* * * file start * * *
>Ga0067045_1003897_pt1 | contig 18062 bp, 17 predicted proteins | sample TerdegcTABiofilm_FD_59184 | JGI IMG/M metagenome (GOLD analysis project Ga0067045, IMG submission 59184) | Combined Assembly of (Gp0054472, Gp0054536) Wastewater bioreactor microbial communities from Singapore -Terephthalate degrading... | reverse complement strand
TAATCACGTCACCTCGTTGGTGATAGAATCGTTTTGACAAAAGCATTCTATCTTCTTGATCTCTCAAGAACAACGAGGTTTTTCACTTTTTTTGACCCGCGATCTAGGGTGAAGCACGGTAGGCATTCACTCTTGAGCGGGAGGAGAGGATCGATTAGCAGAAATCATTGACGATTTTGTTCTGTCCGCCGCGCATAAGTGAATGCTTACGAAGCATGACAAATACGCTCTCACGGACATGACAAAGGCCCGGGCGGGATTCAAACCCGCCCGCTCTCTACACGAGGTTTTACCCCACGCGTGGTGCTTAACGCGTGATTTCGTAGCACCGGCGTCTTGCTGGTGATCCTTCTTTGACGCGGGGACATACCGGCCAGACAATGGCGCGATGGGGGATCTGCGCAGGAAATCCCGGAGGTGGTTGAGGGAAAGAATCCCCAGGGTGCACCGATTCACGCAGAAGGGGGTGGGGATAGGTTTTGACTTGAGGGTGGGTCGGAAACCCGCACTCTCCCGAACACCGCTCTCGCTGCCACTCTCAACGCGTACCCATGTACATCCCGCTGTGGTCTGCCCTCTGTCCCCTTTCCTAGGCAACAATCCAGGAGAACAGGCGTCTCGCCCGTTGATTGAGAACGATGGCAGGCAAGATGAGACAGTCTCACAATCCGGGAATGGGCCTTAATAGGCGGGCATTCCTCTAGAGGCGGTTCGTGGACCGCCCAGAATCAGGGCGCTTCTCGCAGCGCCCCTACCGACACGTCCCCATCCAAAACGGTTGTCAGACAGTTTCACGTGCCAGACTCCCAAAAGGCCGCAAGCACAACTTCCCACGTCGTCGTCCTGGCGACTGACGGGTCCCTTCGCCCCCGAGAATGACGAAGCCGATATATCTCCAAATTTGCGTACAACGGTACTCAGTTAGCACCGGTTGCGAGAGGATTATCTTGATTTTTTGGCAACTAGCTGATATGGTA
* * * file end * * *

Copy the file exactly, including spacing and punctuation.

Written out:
>Ga0067045_1003897_pt1 | contig 18062 bp, 17 predicted proteins | sample TerdegcTABiofilm_FD_59184 | JGI IMG/M metagenome (GOLD analysis project Ga0067045, IMG submission 59184) | Combined Assembly of (Gp0054472, Gp0054536) Wastewater bioreactor microbial communities from Singapore -Terephthalate degrading... | reverse complement strand
TAATCACGTCACCTCGTTGGTGATAGAATCGTTTTGACAAAAGCATTCTATCTTCTTGATCTCTCAAGAACAACGAGGTTTTTCACTTTTTTTGACCCGCGATCTAGGGTGAAGCACGGTAGGCATTCACTCTTGAGCGGGAGGAGAGGATCGATTAGCAGAAATCATTGACGATTTTGTTCTGTCCGCCGCGCATAAGTGAATGCTTACGAAGCATGACAAATACGCTCTCACGGACATGACAAAGGCCCGGGCGGGATTCAAACCCGCCCGCTCTCTACACGAGGTTTTACCCCACGCGTGGTGCTTAACGCGTGATTTCGTAGCACCGGCGTCTTGCTGGTGATCCTTCTTTGACGCGGGGACATACCGGCCAGACAATGGCGCGATGGGGGATCTGCGCAGGAAATCCCGGAGGTGGTTGAGGGAAAGAATCCCCAGGGTGCACCGATTCACGCAGAAGGGGGTGGGGATAGGTTTTGACTTGAGGGTGGGTCGGAAACCCGCACTCTCCCGAACACCGCTCTCGCTGCCACTCTCAACGCGTACCCATGTACATCCCGCTGTGGTCTGCCCTCTGTCCCCTTTCCTAGGCAACAATCCAGGAGAACAGGCGTCTCGCCCGTTGATTGAGAACGATGGCAGGCAAGATGAGACAGTCTCACAATCCGGGAATGGGCCTTAATAGGCGGGCATTCCTCTAGAGGCGGTTCGTGGACCGCCCAGAATCAGGGCGCTTCTCGCAGCGCCCCTACCGACACGTCCCCATCCAAAACGGTTGTCAGACAGTTTCACGTGCCAGACTCCCAAAAGGCCGCAAGCACAACTTCCCACGTCGTCGTCCTGGCGACTGACGGGTCCCTTCGCCCCCGAGAATGACGAAGCCGATATATCTCCAAATTTGCGTACAACGGTACTCAGTTAGCACCGGTTGCGAGAGGATTATCTTGATTTTTTGGCAACTAGCTGATATGGTA